Santiago, Chile Hundreds of former military draftees rallying outside Chile’s presidential palace were asked Sunday to come forward and reveal crimes they committed and witnessed during Gen. Augusto Pinochet’s dictatorship.
The draftees have long feared that if they name names and reveal where bodies are buried, they will face prosecution by the courts or retaliation by those who ordered them to torture and kill.
But now the information they once promised to carry to their graves has become both a heavy psychological burden and a bargaining chip. By offering confessions, some of these now-aging men believe they can improve their chances of getting government pensions and mental health care.
“Perhaps today is the day when the moment has come, for us to describe what we saw and what we suffered inside the military bases, the things that we witnessed and that we did,” said Fernando Mellado, who leads the Santiago chapter of the Former Soldiers of 1973.
Mellado told his fellow former soldiers that he’s made little progress with lawmakers as he lobbies for military draftees to be recognized as victims of the dictatorship, in part because no one understands what they went through.
“Our human rights were also violated,” he declared. “The moment has come for former military draftees to tell our wives, our families, the politicians, the society, the country and the whole world about the brutalities they subjected us to. I believe the moment has come for us to speak, for our personal redemption.”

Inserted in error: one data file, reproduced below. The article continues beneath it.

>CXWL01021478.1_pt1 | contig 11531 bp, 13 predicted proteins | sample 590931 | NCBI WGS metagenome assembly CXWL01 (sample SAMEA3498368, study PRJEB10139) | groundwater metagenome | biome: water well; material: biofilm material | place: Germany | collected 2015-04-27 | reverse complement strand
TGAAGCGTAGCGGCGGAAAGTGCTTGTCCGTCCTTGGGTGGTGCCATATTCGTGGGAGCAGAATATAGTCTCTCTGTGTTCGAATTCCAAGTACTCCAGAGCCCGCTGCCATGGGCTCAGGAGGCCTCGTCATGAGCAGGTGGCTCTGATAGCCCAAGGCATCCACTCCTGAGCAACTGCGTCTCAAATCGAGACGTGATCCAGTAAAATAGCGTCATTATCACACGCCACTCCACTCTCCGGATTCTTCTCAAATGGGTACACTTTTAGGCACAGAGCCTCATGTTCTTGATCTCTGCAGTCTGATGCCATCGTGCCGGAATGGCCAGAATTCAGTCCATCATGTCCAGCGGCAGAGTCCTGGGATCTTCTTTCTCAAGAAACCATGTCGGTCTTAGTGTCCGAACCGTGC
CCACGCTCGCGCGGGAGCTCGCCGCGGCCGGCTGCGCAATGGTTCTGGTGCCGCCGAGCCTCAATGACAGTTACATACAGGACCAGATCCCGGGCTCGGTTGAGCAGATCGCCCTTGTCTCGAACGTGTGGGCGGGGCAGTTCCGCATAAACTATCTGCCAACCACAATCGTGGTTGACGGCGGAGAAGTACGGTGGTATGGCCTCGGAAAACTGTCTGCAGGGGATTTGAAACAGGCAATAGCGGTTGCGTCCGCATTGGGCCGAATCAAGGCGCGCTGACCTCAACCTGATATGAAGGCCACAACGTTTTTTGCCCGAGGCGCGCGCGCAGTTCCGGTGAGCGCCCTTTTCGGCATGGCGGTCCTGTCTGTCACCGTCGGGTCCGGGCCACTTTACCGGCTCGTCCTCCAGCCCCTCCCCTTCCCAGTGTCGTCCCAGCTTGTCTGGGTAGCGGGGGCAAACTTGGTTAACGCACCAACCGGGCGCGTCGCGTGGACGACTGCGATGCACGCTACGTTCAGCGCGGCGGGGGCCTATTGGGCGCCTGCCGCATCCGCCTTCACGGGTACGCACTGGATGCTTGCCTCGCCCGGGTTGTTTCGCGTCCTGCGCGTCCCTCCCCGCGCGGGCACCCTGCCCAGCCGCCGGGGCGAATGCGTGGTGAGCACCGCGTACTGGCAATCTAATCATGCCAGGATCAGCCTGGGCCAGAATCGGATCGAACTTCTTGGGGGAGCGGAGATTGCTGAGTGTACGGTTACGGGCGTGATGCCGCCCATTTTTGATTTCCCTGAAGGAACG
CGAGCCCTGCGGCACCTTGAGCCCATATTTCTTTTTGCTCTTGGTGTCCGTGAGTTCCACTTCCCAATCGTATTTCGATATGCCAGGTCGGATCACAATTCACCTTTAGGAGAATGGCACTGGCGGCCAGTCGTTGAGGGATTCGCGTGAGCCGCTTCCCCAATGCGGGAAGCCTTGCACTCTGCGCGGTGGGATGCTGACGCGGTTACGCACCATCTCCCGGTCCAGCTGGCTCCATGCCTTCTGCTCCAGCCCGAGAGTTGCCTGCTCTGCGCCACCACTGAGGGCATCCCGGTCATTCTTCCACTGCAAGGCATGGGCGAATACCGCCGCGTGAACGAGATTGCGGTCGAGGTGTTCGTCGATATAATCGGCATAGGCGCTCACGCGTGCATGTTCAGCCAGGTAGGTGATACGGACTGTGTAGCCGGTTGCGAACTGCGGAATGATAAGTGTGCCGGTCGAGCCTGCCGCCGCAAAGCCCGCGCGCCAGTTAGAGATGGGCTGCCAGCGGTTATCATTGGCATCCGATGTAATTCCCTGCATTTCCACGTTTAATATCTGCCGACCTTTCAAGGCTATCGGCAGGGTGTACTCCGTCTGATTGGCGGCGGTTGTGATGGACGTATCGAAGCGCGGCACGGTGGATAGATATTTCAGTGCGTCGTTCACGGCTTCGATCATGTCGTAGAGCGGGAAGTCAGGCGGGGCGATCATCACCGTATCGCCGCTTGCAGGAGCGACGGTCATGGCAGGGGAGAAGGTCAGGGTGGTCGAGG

Mellado has been working with similar groups across Chile to figure out whether and how to turn over the information. He urged those in the crowd to provide their evidence to him, and promised to protect their anonymity.
Of the 8,000 people drafted as teenagers from Santiago alone in the tumultuous year when Pinochet overthrew Salvador Allende’s government and cemented his hold on power, Mellado believes “between 20 and 30 percent are willing to talk.”
A small crowd among the former draftees was inspired enough by Mellado’s call to immediately approach Associated Press journalists at the rally.
“They made me torture — I am a torturer — because they threatened me that if I didn’t torture, they would kill me,” volunteered Jorge Acevedo. He said several prisoners died when he applied electricity during torture sessions, and that their bodies may have been dumped in abandoned mines at the Cerro Chena prisoner camp.
Chilean security forces killed 3,186 people during the dictatorship, including 1,197 who were made to disappear, according to an official count.
In nearly two decades of democracy since then, less than 8 percent of the disappeared have been found, said Viviana Diaz of the Assembly of Family Members of the Disappeared Detainees.